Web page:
The World Bank has ranked Nigeria 131st in its latest Ease of Doing Business index, Concise News reports.
What this mans is that Nigeria has moved up 15 places from 146th position in the 2018 ranking.
It was learned that the latest report, released on Thursday, is based on a comparison of business regulation in 190 countries across the world.
It comes after the World Bank ranked Africa’s most populous country in the top 10 economies where business climates improved the most some weeks ago.
Togo is the only other African country on the list of top 10 reformers globally, while others on the list are Saudi Arabia, Jordan, Bahrain, Tajikistan, Pakistan, Kuwait, China and India.
According to the World Bank Group’s Doing Business 2019 study, governments of 115 economies around the world launched 294 reforms over the past year.
The report explained that this made doing business easier for the domestic private sector in the countries, paving the way for more jobs, expanded commercial activity, and higher incomes for many.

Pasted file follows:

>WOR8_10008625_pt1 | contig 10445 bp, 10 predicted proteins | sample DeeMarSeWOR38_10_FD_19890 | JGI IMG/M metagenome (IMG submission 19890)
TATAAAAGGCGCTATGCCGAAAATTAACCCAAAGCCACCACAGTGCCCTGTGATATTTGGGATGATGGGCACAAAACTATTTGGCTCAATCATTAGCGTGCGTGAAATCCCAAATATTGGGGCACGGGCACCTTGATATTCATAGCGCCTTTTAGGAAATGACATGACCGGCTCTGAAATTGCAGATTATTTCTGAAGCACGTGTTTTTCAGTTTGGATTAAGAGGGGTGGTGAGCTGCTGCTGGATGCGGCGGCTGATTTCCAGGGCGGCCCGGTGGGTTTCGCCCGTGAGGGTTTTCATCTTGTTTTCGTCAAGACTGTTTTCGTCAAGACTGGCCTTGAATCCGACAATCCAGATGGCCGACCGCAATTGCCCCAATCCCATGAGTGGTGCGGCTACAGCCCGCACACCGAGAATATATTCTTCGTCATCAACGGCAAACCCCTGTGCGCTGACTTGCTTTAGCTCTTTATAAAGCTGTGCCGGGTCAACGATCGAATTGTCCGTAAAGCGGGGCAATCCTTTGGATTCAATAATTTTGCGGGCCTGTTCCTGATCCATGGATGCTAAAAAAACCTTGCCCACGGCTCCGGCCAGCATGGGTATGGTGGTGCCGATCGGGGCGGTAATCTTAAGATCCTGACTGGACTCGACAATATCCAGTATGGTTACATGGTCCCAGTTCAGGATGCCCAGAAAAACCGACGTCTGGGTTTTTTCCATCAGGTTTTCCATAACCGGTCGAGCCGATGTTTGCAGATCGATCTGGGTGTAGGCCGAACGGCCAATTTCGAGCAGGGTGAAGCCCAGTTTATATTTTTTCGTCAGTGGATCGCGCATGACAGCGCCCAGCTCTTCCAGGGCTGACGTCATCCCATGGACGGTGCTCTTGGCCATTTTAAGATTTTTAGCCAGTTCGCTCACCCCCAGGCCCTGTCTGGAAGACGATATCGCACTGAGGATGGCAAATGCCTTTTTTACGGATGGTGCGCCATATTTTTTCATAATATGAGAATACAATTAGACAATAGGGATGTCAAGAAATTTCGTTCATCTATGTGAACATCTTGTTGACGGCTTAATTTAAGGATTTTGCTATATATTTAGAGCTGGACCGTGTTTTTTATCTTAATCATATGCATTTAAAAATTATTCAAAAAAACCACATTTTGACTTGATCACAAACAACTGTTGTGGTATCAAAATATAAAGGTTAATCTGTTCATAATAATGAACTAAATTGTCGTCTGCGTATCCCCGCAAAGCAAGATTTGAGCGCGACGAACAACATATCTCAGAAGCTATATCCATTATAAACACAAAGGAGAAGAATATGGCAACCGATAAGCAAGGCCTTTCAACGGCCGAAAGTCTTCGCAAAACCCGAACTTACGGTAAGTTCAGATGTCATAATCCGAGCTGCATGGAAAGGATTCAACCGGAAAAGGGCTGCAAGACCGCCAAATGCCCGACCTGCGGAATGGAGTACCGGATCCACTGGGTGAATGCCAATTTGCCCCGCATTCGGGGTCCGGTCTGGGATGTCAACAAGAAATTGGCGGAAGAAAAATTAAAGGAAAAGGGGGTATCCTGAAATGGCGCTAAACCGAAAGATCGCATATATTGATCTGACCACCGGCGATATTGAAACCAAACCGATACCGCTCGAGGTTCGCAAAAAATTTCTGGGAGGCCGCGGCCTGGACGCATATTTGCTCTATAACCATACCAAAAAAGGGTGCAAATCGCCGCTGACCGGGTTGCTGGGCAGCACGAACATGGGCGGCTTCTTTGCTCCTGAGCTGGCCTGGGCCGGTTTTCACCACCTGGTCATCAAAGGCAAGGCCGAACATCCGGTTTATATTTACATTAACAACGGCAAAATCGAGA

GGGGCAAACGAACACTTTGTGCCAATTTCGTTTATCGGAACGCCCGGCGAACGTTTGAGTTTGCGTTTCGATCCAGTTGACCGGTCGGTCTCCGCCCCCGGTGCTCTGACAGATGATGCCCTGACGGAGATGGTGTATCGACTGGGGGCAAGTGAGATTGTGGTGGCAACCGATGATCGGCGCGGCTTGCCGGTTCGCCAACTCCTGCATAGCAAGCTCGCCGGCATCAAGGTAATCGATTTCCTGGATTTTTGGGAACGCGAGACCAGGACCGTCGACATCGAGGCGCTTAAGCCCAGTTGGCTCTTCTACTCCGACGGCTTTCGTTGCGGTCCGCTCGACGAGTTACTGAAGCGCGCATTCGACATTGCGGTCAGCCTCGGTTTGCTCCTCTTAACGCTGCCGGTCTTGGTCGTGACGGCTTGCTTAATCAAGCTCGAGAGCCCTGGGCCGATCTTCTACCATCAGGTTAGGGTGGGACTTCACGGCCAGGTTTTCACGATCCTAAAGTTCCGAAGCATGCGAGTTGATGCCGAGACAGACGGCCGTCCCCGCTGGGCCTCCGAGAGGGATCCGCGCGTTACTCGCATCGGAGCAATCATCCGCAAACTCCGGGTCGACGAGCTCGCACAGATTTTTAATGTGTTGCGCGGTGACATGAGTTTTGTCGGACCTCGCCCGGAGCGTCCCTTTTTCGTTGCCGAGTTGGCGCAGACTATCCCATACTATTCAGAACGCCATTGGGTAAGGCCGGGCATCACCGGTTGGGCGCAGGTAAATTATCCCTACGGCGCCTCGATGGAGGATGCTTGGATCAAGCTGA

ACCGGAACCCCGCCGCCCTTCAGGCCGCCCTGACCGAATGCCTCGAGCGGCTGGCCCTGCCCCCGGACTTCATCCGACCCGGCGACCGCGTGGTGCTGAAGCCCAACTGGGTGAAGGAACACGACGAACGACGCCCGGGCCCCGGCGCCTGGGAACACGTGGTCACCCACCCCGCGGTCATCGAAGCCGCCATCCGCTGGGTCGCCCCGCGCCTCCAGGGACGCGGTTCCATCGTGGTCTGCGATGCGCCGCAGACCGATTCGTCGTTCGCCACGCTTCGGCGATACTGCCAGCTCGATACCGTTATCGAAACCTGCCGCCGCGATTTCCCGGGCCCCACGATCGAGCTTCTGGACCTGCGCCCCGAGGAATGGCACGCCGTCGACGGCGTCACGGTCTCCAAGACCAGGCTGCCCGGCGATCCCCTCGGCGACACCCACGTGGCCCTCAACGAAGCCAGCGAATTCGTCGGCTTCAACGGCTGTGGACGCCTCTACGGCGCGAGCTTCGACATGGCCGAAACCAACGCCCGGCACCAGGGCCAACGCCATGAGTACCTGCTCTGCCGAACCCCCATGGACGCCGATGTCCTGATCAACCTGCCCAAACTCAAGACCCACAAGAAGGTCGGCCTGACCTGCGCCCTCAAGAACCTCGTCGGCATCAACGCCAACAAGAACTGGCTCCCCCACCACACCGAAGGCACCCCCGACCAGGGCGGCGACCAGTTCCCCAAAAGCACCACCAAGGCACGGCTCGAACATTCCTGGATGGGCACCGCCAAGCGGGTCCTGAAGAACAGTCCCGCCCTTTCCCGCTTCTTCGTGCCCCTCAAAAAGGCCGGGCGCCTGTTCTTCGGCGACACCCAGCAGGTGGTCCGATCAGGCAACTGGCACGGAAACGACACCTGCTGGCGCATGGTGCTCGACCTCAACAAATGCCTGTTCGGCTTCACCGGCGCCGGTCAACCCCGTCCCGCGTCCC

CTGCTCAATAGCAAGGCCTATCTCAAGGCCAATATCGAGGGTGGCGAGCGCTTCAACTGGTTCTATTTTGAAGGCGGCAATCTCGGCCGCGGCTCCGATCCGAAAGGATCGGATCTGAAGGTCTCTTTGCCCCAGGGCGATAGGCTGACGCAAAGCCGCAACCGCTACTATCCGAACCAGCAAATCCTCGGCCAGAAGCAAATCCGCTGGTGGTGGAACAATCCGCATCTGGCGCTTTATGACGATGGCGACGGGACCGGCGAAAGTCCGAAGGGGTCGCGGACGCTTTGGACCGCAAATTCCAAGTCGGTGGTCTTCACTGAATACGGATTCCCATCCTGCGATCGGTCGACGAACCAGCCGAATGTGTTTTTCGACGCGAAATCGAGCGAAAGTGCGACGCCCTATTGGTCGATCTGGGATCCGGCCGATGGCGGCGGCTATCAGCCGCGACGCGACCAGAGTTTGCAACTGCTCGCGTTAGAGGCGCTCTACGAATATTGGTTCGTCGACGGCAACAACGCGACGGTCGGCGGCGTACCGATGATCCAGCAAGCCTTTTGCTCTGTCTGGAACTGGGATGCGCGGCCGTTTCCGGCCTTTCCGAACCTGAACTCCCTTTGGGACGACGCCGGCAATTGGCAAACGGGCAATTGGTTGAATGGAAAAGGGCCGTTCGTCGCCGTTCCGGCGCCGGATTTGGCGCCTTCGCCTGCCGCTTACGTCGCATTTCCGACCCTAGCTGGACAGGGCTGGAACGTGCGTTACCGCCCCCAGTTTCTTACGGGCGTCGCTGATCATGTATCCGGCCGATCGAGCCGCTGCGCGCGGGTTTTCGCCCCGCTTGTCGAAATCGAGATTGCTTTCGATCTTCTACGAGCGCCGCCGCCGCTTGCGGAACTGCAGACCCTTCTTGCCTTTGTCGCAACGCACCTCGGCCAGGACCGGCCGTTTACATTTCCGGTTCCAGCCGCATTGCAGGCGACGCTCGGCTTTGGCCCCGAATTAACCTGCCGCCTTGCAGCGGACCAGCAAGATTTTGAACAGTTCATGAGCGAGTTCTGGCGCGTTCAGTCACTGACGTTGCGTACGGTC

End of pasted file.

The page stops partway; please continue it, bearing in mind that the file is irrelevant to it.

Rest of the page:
World Bank President, David Malpass, said governments can foster market-oriented development and broad-based growth by creating rules that help businesses launch, hire, and expand.
He added that removing barriers facing entrepreneurs generates better jobs, more tax revenues, and higher incomes, all of which were necessary to reduce poverty and raise living standards.
“Nigeria conducted reforms impacting six indicators, including making the enforcement of contracts easier, which placed the 200-million-person economy among the world’s top improvers,” the report read.
“Only two Sub-Saharan African economies rank in the top 50 on the ease of doing business rankings while most of the bottom 20 economies in the global rankings are from the region.
“Compared to other parts of the world, Sub-Saharan Africa still underperforms in several areas. In getting electricity, for example, businesses must pay more than 3,100% percent of income per capita to connect to the grid, compared to just over 400% in the Middle East and North Africa or 272% percent in Europe and Central Asia.
“When it comes to trading across borders and paying taxes, businesses spend about 96 hours to comply with documentary requirements to import, versus 3.4 hours in OECD high-income economies, and small and medium-sized businesses in their second year of operation need to pay taxes more than 36 times a year, compared to an average of 23 times globally.”